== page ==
A study to determine the relationship between patient related factors and influenza vaccination status

Kotzé, Dominique
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Background: Identifying and addressing the barriers to influenza vaccination can increase vaccine uptake not only through public health promotions by institutions, but also in consultations and recommendations by individual healthcare practitioners. In this study, I aim to establish the main attributing factors influencing vaccination sentiment and potential vaccine coverage in a retail pharmacy environment. Methodology: The study was quantitative cross-sectional and prospective in design. Data collection was done by means of a self-administered hardcopy questionnaire adapted and tailored from previous studies. Adult patients that brought a prescription (acute or chronic) or needed a repeat prescription to be filled (that has not been prepared beforehand) were invited to participate. The study was conducted at Clicks Pharmacy in Cresta Shopping Centre, where data collection was done from 1 April to 28 August 2020. Participants (n = 388) were mostly from the Cresta Shopping Centre catchment area (Blairgowrie, Fairland, Linden, Northcliff, Weltevreden Park, Ferndale, Greenside and Randpark Ridge) and were between the ages of 18 and 87 years. Of the 388 participants, 244 were females and 144 males. An analytical analysis was done using the chi-square test of independence to prove links between vaccination status and the variables age, chronic conditions (HIV, respiratory conditions, diabetes and cardiovascular disease) and previous vaccinations. Results: A total of 152 (39%) of the participants were vaccinated and 236 (61%) were not vaccinated. Most respondents reported getting vaccinated to avoid getting flu (87.5%) and most unvaccinated participants (40.3%) did not regard it as important. Just over a third (34.9%) of reponsdents who chose this reason fell into a category that places them in a risk group. There is a marked increase in the probability of a patient returning to vaccinate after a previous vaccination within the last five years (2015-2019) with an Odds Ratio of 5.234 (95% confidence levels 3.352-8.174). Conclusion: As per the most popular reason not to vaccinate, the idea amongst patients that influenza is nothing to be concerned about became abundantly clear. Patients in risk groups were shown to consider themselves as not having any higher risk for severe influenza or complications due to influenza. This is partly due to the lack of recommendation by the healthcare providers and lack of education in this regard among patients and healthcare providers alike. Previously vaccinated individuals were shown to be significantly more likely to be vaccinated again. Considering the higher probability for a previously vaccinated patient to return for another vaccination, establishing the reason for the first vaccination would prove vital information to formulate a strategy to increase vaccination. This would be a valuable topic for future research.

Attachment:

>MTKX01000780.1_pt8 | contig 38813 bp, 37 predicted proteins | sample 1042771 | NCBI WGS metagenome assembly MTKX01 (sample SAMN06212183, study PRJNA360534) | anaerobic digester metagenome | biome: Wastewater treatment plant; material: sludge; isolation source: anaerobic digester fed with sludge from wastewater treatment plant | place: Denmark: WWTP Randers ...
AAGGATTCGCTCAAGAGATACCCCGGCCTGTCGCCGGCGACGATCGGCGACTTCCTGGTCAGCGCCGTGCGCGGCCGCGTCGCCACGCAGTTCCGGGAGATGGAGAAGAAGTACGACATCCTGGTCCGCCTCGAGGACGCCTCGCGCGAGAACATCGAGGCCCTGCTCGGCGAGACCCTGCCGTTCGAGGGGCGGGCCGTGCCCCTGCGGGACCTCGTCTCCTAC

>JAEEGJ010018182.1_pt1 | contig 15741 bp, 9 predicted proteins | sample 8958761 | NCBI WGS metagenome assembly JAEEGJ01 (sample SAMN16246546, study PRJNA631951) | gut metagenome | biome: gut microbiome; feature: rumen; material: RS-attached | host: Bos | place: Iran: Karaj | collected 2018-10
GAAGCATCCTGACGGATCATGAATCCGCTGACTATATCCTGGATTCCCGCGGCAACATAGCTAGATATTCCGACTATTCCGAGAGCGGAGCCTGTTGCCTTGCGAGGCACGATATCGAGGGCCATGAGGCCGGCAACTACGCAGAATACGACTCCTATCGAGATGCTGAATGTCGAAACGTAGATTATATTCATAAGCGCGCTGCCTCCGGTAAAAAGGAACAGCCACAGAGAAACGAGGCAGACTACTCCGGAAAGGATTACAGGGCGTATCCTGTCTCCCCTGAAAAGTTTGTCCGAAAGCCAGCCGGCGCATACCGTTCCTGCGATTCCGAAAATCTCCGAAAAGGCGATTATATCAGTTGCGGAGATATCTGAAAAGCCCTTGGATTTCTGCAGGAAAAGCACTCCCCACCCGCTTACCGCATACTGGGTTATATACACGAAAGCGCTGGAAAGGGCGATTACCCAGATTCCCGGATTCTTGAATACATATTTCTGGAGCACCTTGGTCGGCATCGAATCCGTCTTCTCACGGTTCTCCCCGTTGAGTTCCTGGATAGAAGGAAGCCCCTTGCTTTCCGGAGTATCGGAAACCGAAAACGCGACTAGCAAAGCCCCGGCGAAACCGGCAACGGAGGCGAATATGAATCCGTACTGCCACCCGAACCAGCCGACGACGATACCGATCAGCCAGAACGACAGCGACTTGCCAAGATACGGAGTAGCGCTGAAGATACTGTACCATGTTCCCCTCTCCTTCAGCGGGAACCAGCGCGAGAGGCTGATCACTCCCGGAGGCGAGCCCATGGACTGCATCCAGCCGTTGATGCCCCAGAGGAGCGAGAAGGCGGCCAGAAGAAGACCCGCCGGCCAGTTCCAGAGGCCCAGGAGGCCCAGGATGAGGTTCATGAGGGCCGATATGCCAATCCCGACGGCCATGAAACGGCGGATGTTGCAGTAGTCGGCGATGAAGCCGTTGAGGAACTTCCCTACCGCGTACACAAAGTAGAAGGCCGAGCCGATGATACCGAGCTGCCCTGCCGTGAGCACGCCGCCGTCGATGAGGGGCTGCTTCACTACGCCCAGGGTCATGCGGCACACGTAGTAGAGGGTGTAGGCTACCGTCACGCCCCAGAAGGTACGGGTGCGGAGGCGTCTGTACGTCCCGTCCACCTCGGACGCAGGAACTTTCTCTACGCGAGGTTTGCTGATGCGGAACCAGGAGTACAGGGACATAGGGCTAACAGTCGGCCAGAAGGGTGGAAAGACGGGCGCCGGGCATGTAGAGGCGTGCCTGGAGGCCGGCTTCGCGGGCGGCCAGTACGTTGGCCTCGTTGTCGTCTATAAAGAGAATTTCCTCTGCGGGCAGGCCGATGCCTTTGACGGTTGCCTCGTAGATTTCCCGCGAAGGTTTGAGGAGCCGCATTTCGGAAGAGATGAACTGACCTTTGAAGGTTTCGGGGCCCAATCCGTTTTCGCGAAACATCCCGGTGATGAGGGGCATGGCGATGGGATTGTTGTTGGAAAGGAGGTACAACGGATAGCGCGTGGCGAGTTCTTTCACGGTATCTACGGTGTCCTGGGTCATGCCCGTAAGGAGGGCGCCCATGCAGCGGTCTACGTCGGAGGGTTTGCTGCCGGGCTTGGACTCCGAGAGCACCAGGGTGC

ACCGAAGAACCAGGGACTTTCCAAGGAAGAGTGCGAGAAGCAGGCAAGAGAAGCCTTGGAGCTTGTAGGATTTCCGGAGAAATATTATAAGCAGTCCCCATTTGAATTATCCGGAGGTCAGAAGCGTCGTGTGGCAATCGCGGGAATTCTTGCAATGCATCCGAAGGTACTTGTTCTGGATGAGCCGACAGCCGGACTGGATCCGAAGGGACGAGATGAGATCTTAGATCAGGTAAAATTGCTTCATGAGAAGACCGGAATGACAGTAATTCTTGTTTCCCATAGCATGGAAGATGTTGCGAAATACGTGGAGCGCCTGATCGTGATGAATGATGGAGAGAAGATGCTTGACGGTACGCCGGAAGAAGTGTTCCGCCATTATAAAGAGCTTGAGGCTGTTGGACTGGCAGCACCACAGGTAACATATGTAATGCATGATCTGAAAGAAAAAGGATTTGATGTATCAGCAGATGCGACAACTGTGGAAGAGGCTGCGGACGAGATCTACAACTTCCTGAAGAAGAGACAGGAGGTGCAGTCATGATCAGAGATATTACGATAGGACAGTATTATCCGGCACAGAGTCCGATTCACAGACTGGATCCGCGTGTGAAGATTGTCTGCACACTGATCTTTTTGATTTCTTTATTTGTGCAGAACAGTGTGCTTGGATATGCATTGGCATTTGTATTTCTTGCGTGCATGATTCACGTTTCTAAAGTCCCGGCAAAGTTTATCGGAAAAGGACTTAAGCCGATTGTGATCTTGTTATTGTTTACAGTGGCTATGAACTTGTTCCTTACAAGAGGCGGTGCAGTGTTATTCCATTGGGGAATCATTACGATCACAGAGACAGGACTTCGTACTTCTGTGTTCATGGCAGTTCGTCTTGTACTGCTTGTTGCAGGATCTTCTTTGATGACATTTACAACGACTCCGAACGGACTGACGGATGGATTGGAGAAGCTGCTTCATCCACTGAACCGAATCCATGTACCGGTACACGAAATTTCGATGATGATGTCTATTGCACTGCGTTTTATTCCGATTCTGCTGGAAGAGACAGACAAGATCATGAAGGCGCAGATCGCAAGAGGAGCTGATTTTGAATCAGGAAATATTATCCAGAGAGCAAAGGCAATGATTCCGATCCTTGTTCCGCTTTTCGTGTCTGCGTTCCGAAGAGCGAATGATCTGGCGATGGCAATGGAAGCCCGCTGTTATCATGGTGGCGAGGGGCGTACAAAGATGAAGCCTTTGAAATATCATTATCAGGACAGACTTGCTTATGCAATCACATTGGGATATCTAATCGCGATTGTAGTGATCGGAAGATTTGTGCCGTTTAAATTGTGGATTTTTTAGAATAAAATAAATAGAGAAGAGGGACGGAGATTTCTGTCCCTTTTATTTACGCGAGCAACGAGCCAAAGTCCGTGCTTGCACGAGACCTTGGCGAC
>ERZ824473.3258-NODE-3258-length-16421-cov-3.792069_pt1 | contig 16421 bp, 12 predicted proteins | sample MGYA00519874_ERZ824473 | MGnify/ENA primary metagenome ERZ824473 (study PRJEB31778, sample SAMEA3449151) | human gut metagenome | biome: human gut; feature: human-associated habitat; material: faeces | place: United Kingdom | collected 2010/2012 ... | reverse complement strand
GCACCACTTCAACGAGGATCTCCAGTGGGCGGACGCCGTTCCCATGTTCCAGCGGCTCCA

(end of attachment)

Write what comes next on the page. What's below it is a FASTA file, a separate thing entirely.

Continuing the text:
A research report submitted in partial fulfilment of the requirements of Degree of Master of Science in Pharmacotherapy, Faculty of Health Sciences, School of Therapeutic Sciences, University of the Witwatersrand, Johannesburg, 2022